A Newsweek special issue, Marilyn Monroe: The Lost Scrapbook, is due to be published in the US next Tuesday, January 14th. The 98pp magazine showcases a scrapbook made by Marilyn herself for her friend, Sam Shaw, featuring his photos of the star with her handwritten, often witty captions.
Shaw gave the scrapbook to another of Marilyn’s photographers, Lawrence Schiller, in 1973, and some of the photos were featured in Norman Mailer’s Marilyn, published the same year. Schiller claims that Shaw confessed to having had an affair with Marilyn, though neither Shaw or Monroe ever said this publicly.
The scrapbook was profiled today on ABC News’ Good Morning America, and the magazine is sure to become a collector’s item. No news of other releases yet, but copies are already being sold on Ebay. (If you’re in the UK, keep your eyes peeled over the coming weeks – Newsweek‘s special editions are often sold at WHS Smith.)
Lawrence Schiller‘s ‘A Splash of Marilyn’ exhibition – featuring photos from Marilyn’s last, unfinished movie, Something’s Got to Give – is coming to Berlin’s Galerie Mellili Mancinet on October 4th, through to November 9th.
While I’ve said here before that I’m not Hugh Hefner’s greatest fan, we do share a liking for a certain iconic blonde. In recent years, it has become something of a tradition for Marilyn to feature in Playboy‘s Christmas issue.
‘The Nude Marilyn’ graces the December issue, due out on November 20th in the US and elsewhere thereafter. A selection of (mostly familiar) nudes and semi-nudes from Earl Moran, Tom Kelley, Lawrence Schiller and Bert Stern are included, as well as tributes by the late novelist John Updike, film critic Roger Ebert and blogger Kim Morgan (aka Sunset Gun.)
You can check out the photos on Playboy‘s website, while the article can now be viewed in its entirety at Everlasting Star (thanks to Megan.)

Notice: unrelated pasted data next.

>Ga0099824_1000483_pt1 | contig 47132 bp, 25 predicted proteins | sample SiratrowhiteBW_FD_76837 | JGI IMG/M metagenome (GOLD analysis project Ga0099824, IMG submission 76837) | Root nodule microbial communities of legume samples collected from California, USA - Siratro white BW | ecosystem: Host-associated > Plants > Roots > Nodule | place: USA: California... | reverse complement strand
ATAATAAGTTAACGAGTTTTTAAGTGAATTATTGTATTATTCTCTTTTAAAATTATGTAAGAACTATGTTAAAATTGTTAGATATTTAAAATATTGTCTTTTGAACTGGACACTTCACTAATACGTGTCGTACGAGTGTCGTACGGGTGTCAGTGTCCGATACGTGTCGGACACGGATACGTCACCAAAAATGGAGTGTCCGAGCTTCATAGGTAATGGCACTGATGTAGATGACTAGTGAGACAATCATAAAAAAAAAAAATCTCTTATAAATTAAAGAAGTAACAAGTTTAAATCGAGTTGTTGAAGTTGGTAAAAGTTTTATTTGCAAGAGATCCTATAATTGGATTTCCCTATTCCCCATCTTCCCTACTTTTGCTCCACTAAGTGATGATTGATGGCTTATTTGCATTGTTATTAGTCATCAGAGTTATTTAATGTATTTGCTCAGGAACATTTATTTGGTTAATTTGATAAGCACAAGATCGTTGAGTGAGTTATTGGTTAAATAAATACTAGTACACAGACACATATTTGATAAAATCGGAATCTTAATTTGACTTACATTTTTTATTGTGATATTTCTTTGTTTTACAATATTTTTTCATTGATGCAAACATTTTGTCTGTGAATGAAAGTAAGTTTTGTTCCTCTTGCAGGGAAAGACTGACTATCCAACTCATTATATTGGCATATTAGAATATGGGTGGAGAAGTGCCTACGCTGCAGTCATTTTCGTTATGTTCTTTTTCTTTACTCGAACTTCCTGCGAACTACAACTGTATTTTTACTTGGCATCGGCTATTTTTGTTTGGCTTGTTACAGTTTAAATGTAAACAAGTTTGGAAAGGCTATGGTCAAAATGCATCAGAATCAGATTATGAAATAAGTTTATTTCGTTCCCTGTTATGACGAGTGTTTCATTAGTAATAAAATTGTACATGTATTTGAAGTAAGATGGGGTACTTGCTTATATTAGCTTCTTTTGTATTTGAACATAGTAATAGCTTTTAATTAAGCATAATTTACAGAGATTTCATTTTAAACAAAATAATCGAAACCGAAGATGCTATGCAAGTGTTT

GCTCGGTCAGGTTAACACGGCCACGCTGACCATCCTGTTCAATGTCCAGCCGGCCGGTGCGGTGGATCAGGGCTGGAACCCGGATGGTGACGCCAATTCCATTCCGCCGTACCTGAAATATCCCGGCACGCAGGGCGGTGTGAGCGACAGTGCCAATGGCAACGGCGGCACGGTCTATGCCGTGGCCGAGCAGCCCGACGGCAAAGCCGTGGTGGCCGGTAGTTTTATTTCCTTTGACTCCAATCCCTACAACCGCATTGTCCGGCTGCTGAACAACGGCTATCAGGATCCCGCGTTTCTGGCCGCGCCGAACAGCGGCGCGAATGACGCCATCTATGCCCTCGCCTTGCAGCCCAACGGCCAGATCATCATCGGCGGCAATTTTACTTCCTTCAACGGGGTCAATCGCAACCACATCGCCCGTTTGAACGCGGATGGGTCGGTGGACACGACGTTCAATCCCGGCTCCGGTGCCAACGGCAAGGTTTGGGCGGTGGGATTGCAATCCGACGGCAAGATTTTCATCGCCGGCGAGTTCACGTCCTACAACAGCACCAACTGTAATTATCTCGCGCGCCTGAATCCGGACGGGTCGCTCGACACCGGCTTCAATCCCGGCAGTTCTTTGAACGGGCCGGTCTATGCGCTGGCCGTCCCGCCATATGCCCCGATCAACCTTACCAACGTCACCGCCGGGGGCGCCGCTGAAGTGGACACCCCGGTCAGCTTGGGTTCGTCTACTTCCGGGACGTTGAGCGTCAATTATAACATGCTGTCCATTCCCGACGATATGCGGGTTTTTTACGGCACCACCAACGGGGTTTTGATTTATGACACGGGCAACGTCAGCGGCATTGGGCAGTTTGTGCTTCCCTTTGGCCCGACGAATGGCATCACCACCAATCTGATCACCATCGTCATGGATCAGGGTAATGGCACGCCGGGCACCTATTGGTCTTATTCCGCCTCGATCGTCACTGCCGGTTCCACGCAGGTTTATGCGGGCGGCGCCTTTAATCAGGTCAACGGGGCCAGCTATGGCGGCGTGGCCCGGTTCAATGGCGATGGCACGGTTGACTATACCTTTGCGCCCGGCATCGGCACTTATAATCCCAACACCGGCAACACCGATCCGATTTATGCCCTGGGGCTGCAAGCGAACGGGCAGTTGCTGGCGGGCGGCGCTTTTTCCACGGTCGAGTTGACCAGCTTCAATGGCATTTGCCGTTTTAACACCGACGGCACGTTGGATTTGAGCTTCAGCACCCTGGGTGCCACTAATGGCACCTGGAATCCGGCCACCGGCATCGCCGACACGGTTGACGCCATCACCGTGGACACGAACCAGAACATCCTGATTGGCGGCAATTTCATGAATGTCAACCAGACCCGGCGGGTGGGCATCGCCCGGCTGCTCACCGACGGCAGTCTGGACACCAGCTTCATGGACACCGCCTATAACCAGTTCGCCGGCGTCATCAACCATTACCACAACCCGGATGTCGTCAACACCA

My review of Lawrence Schiller’s Marilyn & Me: A Memoir in Words and Photographs has been published in Issue 25 of the Mad About Marilyn fanzine, which also includes an in-depth profile of photographer Earl Thiesen and ‘I Dress for Men’, an article penned by Marilyn herself in 1953.
You can read my review in full here. For more details on Mad About Marilyn, contact email@example.com
The Reelz Channel in the US has just announced a new documentary, Reel Life: Marilyn Monroe, to premiere on Friday, August 3rd.
“Hosted by television personality Dayna Devon, Reel Life: Marilyn Monroe explores the continued and unrelenting popularity of the woman who wanted nothing more than to be taken seriously as an actress. We’ll talk to the stars of the hit television series Smash, Katharine McPhee and Megan Hilty, whose characters are vying to be the lead in a Broadway musical based on Monroe’s life as well as Oscar-nominee Michelle Williams, who played Monroe in My Week With Marilyn about Monroe’s enduring legacy.
Fellow Hollywood icons George Hamilton and Mitzi Gaynor – Monroe’s co-star in There’s No Business Like Show Business – reveal the personal side of the woman they knew. Reel Life: Marilyn Monroe also takes a look at Monroe’s rise to sex symbol, including candid interviews with Playboy magazine founder Hugh Hefner, who discusses how Monroe’s nude photos helped launch his empire and catapult Monroe to superstar status. Also featured are interviews with photographers Lawrence Schiller and George Barris who share their personal stories of working with Monroe, including the story behind her last ever photo shoot.”